Philadelphia is home to more than 3,700 murals, according to the Mural Arts Program. Several of these colorful, detailed works of art are spread across the exterior of buildings throughout Germantown. Some are visible from the community’s bustling Germantown Avenue, while others are tucked behind buildings on side streets.
The subject matter of the displays reflects the community’s life and history.
“It’s all about community!”
The “It’s all about community!” mural (above) was the result of collaboration between the city’s Department of Behavioral Health and Intellectual Disability Services, the Mural Arts Program and the local community. The mural, located at 5526 Germantown Ave., was dedicated in 2009 and depicts people with and without varying disabilities coming together.
“A Mother’s Love”
Located at 101 E. Chelten Ave., “A Mother’s Love” was dedicated in 2014 to the Bethea family.
After hearing the story of Karen Bethea, who lost three sons to gun violence, companies and organizations from around the world sponsored the project. The mural was intended to spark a conversation about violence among young people and to help them understand that crime and violence are not to be viewed as normal.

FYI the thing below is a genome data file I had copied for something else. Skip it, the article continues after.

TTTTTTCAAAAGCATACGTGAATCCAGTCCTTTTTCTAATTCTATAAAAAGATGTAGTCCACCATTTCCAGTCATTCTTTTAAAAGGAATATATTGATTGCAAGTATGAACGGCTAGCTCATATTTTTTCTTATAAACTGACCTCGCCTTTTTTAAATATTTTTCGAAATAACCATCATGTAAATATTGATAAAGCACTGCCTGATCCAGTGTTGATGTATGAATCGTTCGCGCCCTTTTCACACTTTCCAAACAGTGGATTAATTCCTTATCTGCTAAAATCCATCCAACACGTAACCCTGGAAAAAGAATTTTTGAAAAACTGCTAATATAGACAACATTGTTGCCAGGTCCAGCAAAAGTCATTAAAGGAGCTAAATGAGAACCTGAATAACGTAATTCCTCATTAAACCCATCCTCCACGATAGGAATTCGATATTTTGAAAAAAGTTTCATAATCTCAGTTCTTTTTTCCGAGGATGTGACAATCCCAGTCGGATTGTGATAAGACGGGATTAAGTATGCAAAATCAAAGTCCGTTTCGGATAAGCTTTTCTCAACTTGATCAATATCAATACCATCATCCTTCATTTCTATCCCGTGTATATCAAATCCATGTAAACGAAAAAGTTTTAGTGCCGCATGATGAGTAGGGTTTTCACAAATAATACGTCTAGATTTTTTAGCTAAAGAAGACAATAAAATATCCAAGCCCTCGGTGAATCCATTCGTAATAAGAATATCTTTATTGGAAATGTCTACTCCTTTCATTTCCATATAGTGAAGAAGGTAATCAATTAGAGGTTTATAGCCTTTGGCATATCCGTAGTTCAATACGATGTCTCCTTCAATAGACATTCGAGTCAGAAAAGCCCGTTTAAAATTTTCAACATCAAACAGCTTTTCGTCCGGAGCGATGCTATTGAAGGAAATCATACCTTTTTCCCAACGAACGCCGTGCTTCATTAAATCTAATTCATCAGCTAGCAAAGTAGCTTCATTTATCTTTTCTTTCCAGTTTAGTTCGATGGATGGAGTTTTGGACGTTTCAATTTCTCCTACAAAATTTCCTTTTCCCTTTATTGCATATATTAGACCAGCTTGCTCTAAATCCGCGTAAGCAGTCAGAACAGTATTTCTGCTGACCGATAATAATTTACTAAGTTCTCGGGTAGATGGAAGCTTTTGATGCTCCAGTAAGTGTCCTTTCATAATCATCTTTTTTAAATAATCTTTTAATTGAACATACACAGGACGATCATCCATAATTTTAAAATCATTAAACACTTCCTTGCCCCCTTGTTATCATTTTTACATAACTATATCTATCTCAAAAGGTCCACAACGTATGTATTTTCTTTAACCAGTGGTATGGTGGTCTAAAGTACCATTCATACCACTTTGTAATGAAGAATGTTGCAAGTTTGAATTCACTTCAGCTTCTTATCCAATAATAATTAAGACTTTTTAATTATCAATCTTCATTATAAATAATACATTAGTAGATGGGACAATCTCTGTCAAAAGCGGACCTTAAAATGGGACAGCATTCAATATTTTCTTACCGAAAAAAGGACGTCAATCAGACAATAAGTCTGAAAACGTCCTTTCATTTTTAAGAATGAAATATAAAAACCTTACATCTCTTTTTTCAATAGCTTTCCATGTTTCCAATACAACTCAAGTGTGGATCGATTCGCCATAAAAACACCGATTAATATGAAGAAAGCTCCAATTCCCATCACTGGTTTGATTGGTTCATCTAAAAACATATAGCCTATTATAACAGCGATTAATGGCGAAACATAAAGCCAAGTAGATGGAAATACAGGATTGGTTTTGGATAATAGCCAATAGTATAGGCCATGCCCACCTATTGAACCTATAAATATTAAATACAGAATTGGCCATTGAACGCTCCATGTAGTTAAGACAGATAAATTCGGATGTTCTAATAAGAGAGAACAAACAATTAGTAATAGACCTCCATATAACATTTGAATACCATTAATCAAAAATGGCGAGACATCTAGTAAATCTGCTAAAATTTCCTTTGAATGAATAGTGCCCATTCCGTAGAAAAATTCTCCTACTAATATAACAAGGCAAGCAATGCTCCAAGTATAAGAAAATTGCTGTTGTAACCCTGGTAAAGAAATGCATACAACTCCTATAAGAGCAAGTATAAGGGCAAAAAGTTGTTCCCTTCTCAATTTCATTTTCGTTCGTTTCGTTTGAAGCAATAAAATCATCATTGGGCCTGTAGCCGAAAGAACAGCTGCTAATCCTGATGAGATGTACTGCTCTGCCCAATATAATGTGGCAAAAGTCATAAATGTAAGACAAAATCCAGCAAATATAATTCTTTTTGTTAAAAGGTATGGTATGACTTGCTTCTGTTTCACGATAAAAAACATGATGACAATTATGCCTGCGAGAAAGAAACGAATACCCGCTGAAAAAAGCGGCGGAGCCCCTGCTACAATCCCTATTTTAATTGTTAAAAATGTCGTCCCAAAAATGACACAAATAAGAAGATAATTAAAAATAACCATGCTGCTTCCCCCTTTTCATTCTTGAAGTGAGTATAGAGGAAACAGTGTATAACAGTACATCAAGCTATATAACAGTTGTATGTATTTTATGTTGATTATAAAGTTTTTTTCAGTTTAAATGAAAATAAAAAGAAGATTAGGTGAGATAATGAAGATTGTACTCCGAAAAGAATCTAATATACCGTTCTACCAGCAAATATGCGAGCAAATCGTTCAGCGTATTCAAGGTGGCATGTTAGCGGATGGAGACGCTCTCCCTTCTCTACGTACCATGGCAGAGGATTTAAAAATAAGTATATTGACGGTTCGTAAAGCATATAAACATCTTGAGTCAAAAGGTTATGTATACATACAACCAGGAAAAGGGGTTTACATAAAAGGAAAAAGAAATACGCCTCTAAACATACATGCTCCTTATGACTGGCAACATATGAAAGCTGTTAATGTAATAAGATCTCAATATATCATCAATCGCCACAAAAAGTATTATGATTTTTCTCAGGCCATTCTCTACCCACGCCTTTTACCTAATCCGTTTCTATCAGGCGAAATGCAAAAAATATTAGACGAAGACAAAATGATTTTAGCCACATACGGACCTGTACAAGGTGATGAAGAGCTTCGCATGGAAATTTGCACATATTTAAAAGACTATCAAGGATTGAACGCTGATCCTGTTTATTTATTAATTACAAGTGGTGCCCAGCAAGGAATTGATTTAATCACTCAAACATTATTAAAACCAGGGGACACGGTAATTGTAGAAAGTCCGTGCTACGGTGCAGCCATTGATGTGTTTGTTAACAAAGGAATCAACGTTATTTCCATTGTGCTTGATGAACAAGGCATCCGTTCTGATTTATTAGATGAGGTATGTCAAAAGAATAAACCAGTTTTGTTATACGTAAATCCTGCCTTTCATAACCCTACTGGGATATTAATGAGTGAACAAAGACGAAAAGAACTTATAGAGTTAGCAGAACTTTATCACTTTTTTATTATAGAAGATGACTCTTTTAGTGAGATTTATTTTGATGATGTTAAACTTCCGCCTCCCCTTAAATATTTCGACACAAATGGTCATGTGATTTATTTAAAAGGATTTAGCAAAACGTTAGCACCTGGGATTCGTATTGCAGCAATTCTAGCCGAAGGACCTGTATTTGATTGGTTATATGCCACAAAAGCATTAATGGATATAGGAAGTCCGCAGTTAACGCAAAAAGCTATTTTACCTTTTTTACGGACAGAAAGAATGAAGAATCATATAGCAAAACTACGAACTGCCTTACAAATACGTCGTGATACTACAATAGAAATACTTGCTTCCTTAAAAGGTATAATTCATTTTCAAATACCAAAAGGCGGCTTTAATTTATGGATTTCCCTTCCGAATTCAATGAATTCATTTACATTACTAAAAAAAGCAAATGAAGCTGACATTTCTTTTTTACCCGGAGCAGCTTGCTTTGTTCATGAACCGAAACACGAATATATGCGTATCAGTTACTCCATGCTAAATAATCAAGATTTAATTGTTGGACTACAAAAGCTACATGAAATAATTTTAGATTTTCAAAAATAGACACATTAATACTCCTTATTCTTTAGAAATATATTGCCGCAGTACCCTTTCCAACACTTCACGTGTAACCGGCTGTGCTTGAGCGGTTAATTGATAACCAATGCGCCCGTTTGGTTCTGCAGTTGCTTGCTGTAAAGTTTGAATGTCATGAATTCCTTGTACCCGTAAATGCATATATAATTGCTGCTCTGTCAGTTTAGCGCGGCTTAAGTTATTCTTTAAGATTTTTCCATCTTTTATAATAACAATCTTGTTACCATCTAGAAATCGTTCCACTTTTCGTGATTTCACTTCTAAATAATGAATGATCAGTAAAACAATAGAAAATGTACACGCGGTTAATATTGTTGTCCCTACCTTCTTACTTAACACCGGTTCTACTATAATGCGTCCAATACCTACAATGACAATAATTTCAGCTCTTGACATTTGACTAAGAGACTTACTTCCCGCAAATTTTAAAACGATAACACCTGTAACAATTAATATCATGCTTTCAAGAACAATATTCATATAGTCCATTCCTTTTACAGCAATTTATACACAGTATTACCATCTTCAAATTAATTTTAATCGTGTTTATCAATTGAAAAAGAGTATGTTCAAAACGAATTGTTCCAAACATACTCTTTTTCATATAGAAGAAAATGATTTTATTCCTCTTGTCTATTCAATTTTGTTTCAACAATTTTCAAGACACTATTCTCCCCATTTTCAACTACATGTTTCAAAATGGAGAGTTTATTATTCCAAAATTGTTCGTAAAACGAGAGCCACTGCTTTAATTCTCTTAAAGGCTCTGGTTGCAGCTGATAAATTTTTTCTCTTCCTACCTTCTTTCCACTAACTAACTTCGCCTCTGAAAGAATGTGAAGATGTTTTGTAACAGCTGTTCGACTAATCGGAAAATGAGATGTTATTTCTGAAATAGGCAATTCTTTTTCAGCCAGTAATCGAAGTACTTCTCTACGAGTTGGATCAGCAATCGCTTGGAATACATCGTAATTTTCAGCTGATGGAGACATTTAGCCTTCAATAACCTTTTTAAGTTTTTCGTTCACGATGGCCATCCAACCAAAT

While not a traditional mural, Acclaim Academy transformed its roll-up door into a work of art.
Acclaim Academy, located at 5615 Germantown Ave., is an early childhood home for infants through pre-k. The school’s three brightly colored doors stand out and bring a vibrancy to the street.
On the sides of Gaffney Fabrics, located at 5401 Germantown Ave., are two murals (above and right). Both are community oriented, filled with icons of Philadelphia and Germantown, as well as those representing the cultural and religious diversity of the area.
Within the mural on the store’s front face is a quote by Robert Fulghum, which reads, “Love is a fabric which never fades, no matter how often it is washed in the water of adversity and grief.”
The fabric shop, owned by Joe and Lenore Gaffney, has called this corner of Germantown home since 1978.
“Growing Up In Germantown”
Depicting a scene of community life, “Growing Up In Germantown” was a collaborative effort of artists Ann Northrup and Diana Gruberg, as well as artists from Center in the Park, Germantown High School, Pennsylvania School for the Deaf, Philadelphia Youth Corps and the Mural Arts Program.
This ground-to-roof mural is painted on the rear side of Mount Tabor Church, located at 110 West Rittenhouse St., and is viewable to those in the adjacent Vernon Park.
– Text and images by Jared Whalen and Lauren Dunn.